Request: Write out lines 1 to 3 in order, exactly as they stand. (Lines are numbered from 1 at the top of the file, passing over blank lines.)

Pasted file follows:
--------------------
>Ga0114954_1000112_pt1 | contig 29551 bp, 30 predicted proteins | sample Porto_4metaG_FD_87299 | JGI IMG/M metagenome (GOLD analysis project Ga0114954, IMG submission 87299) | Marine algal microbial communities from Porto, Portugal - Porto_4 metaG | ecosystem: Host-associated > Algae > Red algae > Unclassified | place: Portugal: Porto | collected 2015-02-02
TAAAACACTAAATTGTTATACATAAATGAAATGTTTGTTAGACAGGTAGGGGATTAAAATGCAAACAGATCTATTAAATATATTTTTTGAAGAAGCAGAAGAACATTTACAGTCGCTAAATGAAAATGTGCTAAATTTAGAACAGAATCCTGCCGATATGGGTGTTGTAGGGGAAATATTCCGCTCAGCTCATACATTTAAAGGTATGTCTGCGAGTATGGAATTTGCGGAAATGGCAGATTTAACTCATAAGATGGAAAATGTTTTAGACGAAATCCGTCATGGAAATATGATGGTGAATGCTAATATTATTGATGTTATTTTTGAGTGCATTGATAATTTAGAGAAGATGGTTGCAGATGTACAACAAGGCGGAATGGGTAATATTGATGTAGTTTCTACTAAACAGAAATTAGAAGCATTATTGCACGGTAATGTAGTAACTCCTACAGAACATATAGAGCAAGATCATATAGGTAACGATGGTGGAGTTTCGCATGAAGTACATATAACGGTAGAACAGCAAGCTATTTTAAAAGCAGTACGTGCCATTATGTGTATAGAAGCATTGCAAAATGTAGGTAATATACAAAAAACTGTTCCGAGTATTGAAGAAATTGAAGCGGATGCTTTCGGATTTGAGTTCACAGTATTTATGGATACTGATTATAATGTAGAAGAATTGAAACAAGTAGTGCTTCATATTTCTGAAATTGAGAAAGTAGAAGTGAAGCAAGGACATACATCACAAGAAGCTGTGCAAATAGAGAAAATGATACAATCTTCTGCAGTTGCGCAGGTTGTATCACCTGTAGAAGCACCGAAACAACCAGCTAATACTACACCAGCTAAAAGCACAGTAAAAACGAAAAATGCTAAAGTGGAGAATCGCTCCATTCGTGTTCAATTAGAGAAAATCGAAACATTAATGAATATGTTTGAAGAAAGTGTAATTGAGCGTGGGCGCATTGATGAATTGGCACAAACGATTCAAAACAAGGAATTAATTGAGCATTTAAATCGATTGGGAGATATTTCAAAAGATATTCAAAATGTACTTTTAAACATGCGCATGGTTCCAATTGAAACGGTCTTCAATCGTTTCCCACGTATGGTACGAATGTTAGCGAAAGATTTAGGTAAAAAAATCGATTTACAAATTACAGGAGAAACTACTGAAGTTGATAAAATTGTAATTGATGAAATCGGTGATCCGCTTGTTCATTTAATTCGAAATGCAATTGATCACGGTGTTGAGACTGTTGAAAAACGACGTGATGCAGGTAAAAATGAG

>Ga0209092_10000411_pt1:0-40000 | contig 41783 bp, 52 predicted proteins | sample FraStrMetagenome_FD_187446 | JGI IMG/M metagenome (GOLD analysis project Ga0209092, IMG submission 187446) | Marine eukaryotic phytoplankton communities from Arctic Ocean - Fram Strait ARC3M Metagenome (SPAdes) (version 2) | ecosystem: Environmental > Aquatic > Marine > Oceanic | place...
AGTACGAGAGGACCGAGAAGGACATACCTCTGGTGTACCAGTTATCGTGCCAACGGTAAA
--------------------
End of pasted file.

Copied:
>Ga0114954_1000112_pt1 | contig 29551 bp, 30 predicted proteins | sample Porto_4metaG_FD_87299 | JGI IMG/M metagenome (GOLD analysis project Ga0114954, IMG submission 87299) | Marine algal microbial communities from Porto, Portugal - Porto_4 metaG | ecosystem: Host-associated > Algae > Red algae > Unclassified | place: Portugal: Porto | collected 2015-02-02
TAAAACACTAAATTGTTATACATAAATGAAATGTTTGTTAGACAGGTAGGGGATTAAAATGCAAACAGATCTATTAAATATATTTTTTGAAGAAGCAGAAGAACATTTACAGTCGCTAAATGAAAATGTGCTAAATTTAGAACAGAATCCTGCCGATATGGGTGTTGTAGGGGAAATATTCCGCTCAGCTCATACATTTAAAGGTATGTCTGCGAGTATGGAATTTGCGGAAATGGCAGATTTAACTCATAAGATGGAAAATGTTTTAGACGAAATCCGTCATGGAAATATGATGGTGAATGCTAATATTATTGATGTTATTTTTGAGTGCATTGATAATTTAGAGAAGATGGTTGCAGATGTACAACAAGGCGGAATGGGTAATATTGATGTAGTTTCTACTAAACAGAAATTAGAAGCATTATTGCACGGTAATGTAGTAACTCCTACAGAACATATAGAGCAAGATCATATAGGTAACGATGGTGGAGTTTCGCATGAAGTACATATAACGGTAGAACAGCAAGCTATTTTAAAAGCAGTACGTGCCATTATGTGTATAGAAGCATTGCAAAATGTAGGTAATATACAAAAAACTGTTCCGAGTATTGAAGAAATTGAAGCGGATGCTTTCGGATTTGAGTTCACAGTATTTATGGATACTGATTATAATGTAGAAGAATTGAAACAAGTAGTGCTTCATATTTCTGAAATTGAGAAAGTAGAAGTGAAGCAAGGACATACATCACAAGAAGCTGTGCAAATAGAGAAAATGATACAATCTTCTGCAGTTGCGCAGGTTGTATCACCTGTAGAAGCACCGAAACAACCAGCTAATACTACACCAGCTAAAAGCACAGTAAAAACGAAAAATGCTAAAGTGGAGAATCGCTCCATTCGTGTTCAATTAGAGAAAATCGAAACATTAATGAATATGTTTGAAGAAAGTGTAATTGAGCGTGGGCGCATTGATGAATTGGCACAAACGATTCAAAACAAGGAATTAATTGAGCATTTAAATCGATTGGGAGATATTTCAAAAGATATTCAAAATGTACTTTTAAACATGCGCATGGTTCCAATTGAAACGGTCTTCAATCGTTTCCCACGTATGGTACGAATGTTAGCGAAAGATTTAGGTAAAAAAATCGATTTACAAATTACAGGAGAAACTACTGAAGTTGATAAAATTGTAATTGATGAAATCGGTGATCCGCTTGTTCATTTAATTCGAAATGCAATTGATCACGGTGTTGAGACTGTTGAAAAACGACGTGATGCAGGTAAAAATGAG

>Ga0209092_10000411_pt1:0-40000 | contig 41783 bp, 52 predicted proteins | sample FraStrMetagenome_FD_187446 | JGI IMG/M metagenome (GOLD analysis project Ga0209092, IMG submission 187446) | Marine eukaryotic phytoplankton communities from Arctic Ocean - Fram Strait ARC3M Metagenome (SPAdes) (version 2) | ecosystem: Environmental > Aquatic > Marine > Oceanic | place...